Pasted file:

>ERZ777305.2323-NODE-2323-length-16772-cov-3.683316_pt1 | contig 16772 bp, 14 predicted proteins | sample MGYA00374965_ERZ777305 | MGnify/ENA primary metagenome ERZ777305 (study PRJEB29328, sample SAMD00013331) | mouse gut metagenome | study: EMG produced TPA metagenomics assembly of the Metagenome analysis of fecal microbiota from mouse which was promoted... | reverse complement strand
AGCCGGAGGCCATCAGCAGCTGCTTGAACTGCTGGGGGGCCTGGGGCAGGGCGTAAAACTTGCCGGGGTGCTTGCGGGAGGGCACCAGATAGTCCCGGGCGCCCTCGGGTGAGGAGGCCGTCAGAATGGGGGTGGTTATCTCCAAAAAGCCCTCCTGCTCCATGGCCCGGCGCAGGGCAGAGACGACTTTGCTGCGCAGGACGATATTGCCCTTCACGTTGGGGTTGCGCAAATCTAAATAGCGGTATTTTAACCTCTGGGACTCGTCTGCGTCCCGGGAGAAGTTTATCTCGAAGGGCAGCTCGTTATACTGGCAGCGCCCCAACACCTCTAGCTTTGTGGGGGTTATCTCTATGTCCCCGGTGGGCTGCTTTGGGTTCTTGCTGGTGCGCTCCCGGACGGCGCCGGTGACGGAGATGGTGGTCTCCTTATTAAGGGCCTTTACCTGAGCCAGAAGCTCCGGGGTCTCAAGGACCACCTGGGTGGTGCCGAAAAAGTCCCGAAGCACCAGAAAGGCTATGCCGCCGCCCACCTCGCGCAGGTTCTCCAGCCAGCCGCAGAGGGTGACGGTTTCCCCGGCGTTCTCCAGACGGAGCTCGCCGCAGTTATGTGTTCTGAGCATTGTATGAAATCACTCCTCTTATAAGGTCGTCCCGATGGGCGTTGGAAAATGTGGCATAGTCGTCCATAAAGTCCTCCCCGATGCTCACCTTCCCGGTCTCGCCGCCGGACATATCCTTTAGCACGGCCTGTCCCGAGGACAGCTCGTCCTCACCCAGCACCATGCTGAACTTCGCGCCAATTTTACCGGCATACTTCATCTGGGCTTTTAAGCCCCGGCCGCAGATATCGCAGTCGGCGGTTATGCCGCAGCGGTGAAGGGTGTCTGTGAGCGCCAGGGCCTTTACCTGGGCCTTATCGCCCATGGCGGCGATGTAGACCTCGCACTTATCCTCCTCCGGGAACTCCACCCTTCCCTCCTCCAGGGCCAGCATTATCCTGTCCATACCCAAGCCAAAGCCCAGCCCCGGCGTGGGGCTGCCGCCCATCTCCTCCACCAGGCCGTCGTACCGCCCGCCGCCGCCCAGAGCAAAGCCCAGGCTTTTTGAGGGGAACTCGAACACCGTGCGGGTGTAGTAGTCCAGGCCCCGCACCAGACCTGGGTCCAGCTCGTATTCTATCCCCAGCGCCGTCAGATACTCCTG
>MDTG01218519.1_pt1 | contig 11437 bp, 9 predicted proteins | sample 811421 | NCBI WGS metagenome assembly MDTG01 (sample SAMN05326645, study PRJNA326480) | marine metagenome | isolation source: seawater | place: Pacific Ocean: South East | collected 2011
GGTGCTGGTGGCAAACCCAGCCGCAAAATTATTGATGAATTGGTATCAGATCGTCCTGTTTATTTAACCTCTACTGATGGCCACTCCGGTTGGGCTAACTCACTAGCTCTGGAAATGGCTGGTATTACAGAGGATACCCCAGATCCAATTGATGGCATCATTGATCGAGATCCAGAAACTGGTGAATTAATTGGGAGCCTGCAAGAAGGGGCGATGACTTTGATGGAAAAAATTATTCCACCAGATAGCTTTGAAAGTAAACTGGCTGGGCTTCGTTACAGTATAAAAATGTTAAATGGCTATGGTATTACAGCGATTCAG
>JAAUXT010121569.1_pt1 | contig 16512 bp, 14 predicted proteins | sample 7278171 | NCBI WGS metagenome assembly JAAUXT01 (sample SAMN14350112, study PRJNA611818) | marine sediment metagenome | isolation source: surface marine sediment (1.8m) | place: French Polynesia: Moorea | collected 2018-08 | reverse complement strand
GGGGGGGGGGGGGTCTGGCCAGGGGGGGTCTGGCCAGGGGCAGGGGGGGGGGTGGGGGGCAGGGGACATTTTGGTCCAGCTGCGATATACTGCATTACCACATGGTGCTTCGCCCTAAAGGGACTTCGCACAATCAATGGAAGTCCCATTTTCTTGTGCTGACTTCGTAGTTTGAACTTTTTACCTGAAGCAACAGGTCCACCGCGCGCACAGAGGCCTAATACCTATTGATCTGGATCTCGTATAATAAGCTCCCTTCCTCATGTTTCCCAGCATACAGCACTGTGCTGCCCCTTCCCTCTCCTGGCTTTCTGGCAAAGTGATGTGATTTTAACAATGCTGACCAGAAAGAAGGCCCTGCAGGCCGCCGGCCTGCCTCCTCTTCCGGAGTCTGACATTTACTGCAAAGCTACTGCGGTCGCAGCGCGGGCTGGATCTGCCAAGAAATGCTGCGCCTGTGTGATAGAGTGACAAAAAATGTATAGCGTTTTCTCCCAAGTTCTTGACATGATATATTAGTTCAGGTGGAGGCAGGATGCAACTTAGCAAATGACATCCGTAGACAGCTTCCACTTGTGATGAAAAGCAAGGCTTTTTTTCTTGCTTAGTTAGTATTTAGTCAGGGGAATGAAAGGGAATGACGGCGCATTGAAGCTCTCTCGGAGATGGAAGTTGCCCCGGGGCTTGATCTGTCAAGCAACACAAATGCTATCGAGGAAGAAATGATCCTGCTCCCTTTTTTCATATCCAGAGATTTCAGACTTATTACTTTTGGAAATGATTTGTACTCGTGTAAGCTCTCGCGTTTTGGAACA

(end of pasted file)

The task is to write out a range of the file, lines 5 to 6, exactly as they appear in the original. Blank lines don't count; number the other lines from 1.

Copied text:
>JAAUXT010121569.1_pt1 | contig 16512 bp, 14 predicted proteins | sample 7278171 | NCBI WGS metagenome assembly JAAUXT01 (sample SAMN14350112, study PRJNA611818) | marine sediment metagenome | isolation source: surface marine sediment (1.8m) | place: French Polynesia: Moorea | collected 2018-08 | reverse complement strand
GGGGGGGGGGGGGTCTGGCCAGGGGGGGTCTGGCCAGGGGCAGGGGGGGGGGTGGGGGGCAGGGGACATTTTGGTCCAGCTGCGATATACTGCATTACCACATGGTGCTTCGCCCTAAAGGGACTTCGCACAATCAATGGAAGTCCCATTTTCTTGTGCTGACTTCGTAGTTTGAACTTTTTACCTGAAGCAACAGGTCCACCGCGCGCACAGAGGCCTAATACCTATTGATCTGGATCTCGTATAATAAGCTCCCTTCCTCATGTTTCCCAGCATACAGCACTGTGCTGCCCCTTCCCTCTCCTGGCTTTCTGGCAAAGTGATGTGATTTTAACAATGCTGACCAGAAAGAAGGCCCTGCAGGCCGCCGGCCTGCCTCCTCTTCCGGAGTCTGACATTTACTGCAAAGCTACTGCGGTCGCAGCGCGGGCTGGATCTGCCAAGAAATGCTGCGCCTGTGTGATAGAGTGACAAAAAATGTATAGCGTTTTCTCCCAAGTTCTTGACATGATATATTAGTTCAGGTGGAGGCAGGATGCAACTTAGCAAATGACATCCGTAGACAGCTTCCACTTGTGATGAAAAGCAAGGCTTTTTTTCTTGCTTAGTTAGTATTTAGTCAGGGGAATGAAAGGGAATGACGGCGCATTGAAGCTCTCTCGGAGATGGAAGTTGCCCCGGGGCTTGATCTGTCAAGCAACACAAATGCTATCGAGGAAGAAATGATCCTGCTCCCTTTTTTCATATCCAGAGATTTCAGACTTATTACTTTTGGAAATGATTTGTACTCGTGTAAGCTCTCGCGTTTTGGAACA